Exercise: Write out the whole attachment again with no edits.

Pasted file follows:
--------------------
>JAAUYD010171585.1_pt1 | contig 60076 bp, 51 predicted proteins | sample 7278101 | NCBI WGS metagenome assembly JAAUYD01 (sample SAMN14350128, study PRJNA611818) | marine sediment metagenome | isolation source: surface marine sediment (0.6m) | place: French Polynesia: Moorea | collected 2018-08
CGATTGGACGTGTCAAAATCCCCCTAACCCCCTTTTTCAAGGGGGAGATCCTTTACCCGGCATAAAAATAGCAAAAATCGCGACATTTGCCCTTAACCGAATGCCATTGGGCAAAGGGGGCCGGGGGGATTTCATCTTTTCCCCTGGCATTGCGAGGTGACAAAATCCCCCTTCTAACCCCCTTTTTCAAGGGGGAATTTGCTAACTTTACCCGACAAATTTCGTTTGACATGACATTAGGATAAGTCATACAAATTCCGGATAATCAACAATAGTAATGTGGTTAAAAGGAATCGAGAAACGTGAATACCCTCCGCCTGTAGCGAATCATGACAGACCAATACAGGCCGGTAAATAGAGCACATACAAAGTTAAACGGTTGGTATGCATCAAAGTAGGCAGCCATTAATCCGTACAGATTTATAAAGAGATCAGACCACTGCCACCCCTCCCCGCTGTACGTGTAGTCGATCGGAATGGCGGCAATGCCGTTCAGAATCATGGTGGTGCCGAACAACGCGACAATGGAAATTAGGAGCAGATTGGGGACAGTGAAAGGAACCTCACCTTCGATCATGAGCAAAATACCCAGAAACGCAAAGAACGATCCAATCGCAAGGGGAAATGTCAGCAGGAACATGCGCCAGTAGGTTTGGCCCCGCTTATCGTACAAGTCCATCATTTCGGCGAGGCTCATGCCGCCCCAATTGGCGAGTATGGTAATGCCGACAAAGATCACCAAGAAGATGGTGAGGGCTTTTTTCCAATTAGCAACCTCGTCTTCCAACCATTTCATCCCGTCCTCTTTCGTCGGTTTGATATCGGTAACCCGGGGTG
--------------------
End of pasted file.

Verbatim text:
>JAAUYD010171585.1_pt1 | contig 60076 bp, 51 predicted proteins | sample 7278101 | NCBI WGS metagenome assembly JAAUYD01 (sample SAMN14350128, study PRJNA611818) | marine sediment metagenome | isolation source: surface marine sediment (0.6m) | place: French Polynesia: Moorea | collected 2018-08
CGATTGGACGTGTCAAAATCCCCCTAACCCCCTTTTTCAAGGGGGAGATCCTTTACCCGGCATAAAAATAGCAAAAATCGCGACATTTGCCCTTAACCGAATGCCATTGGGCAAAGGGGGCCGGGGGGATTTCATCTTTTCCCCTGGCATTGCGAGGTGACAAAATCCCCCTTCTAACCCCCTTTTTCAAGGGGGAATTTGCTAACTTTACCCGACAAATTTCGTTTGACATGACATTAGGATAAGTCATACAAATTCCGGATAATCAACAATAGTAATGTGGTTAAAAGGAATCGAGAAACGTGAATACCCTCCGCCTGTAGCGAATCATGACAGACCAATACAGGCCGGTAAATAGAGCACATACAAAGTTAAACGGTTGGTATGCATCAAAGTAGGCAGCCATTAATCCGTACAGATTTATAAAGAGATCAGACCACTGCCACCCCTCCCCGCTGTACGTGTAGTCGATCGGAATGGCGGCAATGCCGTTCAGAATCATGGTGGTGCCGAACAACGCGACAATGGAAATTAGGAGCAGATTGGGGACAGTGAAAGGAACCTCACCTTCGATCATGAGCAAAATACCCAGAAACGCAAAGAACGATCCAATCGCAAGGGGAAATGTCAGCAGGAACATGCGCCAGTAGGTTTGGCCCCGCTTATCGTACAAGTCCATCATTTCGGCGAGGCTCATGCCGCCCCAATTGGCGAGTATGGTAATGCCGACAAAGATCACCAAGAAGATGGTGAGGGCTTTTTTCCAATTAGCAACCTCGTCTTCCAACCATTTCATCCCGTCCTCTTTCGTCGGTTTGATATCGGTAACCCGGGGTG